It’s not just social interaction, à la Facebook et al, that has benefited and changed markedly through electronic enablement. So too has entrepreneurship, the raising of capital, and basic investing; and these are about to undergo further transformative change – if the Securities and Exchange Commission (SEC) gets around to ironing out some nuances in the Jumpstart Our Business Startups Act (JOBS Act).
To set the discussion, let’s suppose you have a great business idea, but you can’t interest big capital investors… and you need startup capital – what to do? Conversely, suppose you’re a solid citizen of rather limited means, but still would like to invest; yet, typical investment routes are not open to you by your lack of capital (in terms of qualifying-amount)…
NowStreetJournal hosted a recent New York City symposium, Women Transforming Our Financial Markets, which I was privileged to attend in December. It granted attendees a view to an upcoming evolution in financing, by virtue of a healthy discussion of CrowdFunding.
What’s sparking the evolution, and the whole idea of CrowdFunding? According to CEO and Founder Dara Albright, it is a basic need: The need for innovators, entrepreneurs, and small-to-medium businesses (SMBs), to be able to access the capital required for business start-up, development and growth. But that’s only half the story.
Concurrently, large numbers of small investors (the story’s ‘other half’) are seeking opportunities to invest – even if it means unconventional cutting-edge channels. In fact, smaller individual investors may not have enough capital to qualify for typical investments, but the sheer numbers of these small investors can make a meaningful combined investment in the aggregate; and therefore a contribution to a small business person’s total for necessary capital. Thus, we seek an enabling for a pairing of investors who may have been screened from participation in earlier days, with those seeking capital, who otherwise may not have had access to it through routine channels in days past.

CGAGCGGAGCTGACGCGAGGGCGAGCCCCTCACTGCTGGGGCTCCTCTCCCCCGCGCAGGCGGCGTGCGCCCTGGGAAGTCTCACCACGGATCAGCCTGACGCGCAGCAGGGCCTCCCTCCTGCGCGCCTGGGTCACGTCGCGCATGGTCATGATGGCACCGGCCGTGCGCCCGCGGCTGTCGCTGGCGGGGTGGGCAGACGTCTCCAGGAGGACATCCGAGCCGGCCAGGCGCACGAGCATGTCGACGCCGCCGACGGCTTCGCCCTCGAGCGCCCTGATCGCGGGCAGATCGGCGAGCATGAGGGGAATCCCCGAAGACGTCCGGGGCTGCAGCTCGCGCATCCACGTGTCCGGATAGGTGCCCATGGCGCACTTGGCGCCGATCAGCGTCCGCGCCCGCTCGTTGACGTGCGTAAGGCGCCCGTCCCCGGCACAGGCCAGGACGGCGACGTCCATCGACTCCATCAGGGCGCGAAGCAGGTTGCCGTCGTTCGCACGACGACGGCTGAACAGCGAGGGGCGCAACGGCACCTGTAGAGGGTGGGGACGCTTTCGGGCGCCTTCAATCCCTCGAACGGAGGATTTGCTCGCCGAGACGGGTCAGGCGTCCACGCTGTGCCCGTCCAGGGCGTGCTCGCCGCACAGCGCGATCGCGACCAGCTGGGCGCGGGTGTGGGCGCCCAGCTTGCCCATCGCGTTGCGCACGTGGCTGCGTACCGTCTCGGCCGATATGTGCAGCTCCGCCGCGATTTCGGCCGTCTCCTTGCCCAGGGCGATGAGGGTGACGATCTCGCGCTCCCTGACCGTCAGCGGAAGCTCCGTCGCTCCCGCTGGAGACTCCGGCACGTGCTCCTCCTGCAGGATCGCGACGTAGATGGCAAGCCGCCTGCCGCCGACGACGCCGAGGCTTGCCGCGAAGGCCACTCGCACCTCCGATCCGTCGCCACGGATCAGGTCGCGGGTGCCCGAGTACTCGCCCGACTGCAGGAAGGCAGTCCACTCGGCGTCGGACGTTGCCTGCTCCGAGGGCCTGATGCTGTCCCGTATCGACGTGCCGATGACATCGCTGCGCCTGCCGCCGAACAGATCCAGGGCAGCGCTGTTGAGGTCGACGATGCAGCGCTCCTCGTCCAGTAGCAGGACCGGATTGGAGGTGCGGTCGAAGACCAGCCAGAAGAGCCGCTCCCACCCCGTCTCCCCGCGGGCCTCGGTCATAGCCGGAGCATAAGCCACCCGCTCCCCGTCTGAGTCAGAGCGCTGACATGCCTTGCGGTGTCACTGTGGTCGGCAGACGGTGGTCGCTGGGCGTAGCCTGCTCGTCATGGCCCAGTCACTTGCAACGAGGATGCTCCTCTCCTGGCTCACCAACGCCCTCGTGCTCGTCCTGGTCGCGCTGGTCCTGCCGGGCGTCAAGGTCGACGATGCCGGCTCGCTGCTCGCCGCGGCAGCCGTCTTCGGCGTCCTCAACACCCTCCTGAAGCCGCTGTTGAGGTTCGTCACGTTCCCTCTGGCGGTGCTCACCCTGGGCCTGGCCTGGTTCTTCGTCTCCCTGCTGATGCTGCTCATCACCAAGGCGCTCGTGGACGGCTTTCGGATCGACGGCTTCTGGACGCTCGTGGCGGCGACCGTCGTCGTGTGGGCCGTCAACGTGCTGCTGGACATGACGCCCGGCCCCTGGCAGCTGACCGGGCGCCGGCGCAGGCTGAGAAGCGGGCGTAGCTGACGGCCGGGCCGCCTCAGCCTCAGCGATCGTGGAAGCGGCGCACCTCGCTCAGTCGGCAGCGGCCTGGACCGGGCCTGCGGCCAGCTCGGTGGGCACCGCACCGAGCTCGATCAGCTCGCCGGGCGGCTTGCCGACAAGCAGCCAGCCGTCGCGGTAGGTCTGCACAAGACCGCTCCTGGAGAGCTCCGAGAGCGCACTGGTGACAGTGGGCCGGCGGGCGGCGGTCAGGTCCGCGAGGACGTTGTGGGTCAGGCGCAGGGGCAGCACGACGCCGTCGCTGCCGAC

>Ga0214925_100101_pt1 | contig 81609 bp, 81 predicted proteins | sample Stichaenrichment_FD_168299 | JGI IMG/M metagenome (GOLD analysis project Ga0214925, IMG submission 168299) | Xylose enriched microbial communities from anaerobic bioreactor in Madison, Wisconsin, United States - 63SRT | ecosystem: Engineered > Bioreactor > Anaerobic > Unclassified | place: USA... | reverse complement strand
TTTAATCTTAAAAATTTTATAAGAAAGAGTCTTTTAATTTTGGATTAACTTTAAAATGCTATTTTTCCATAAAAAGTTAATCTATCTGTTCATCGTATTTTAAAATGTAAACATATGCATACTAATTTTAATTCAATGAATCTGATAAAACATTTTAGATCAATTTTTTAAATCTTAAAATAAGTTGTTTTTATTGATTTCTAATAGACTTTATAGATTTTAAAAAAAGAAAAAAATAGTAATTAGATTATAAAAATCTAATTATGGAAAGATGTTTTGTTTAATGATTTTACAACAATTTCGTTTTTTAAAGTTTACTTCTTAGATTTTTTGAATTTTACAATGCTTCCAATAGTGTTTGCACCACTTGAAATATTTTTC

Ms. Albright characterizes the current flow of capital as a “Circle of Big.” That is, Big Money that goes ‘round and ‘round between deep-pocket individual investors, such as the Warren Buffets; large institutions such as Goldman-Sachs; and favored entities such as “Government Motors” and other large private companies that are well-established. In the middle of the circle is Big Government, larding out favors, reaping the benefits of taxes, as well as receiving the largess of Big Money in the form of campaign contributions.
In her view, we’ve allowed Wall Street investing to become a game: One involving non-committal “flippers” and a handful of super-sized banking conglomerates, who run amok with our financial markets; all while preventing small investors and startups from ever pairing… and profiting.
Thankfully, modern times are yielding an entirely new view to a much more sensible approach – a “ground up” approach – to the flow of capital. A flow that goes to-and-from the entrepreneur/the innovator/the job creator, and back to the average American investor. And here’s where… wait for it… CrowdFunding comes in: Rather than a capital access-flow from mega-cap stock, mega-cap bank, and mega-institution, CrowdFunding puts the individual and small investor right in the thick of things.
This year, the SEC is working on legislation that will help to define this new environment, thus helping small investors and business innovators alike: Helping investors to invest, and businesses to access capital – for mutual reward.
If the SEC indeed clears the way, each’s standing vis-à-vis typical banks, public stock exchanges, the Reed-Hoffmans or Warren Buffets, will no longer be inhibiting, or relevant. Stay tuned.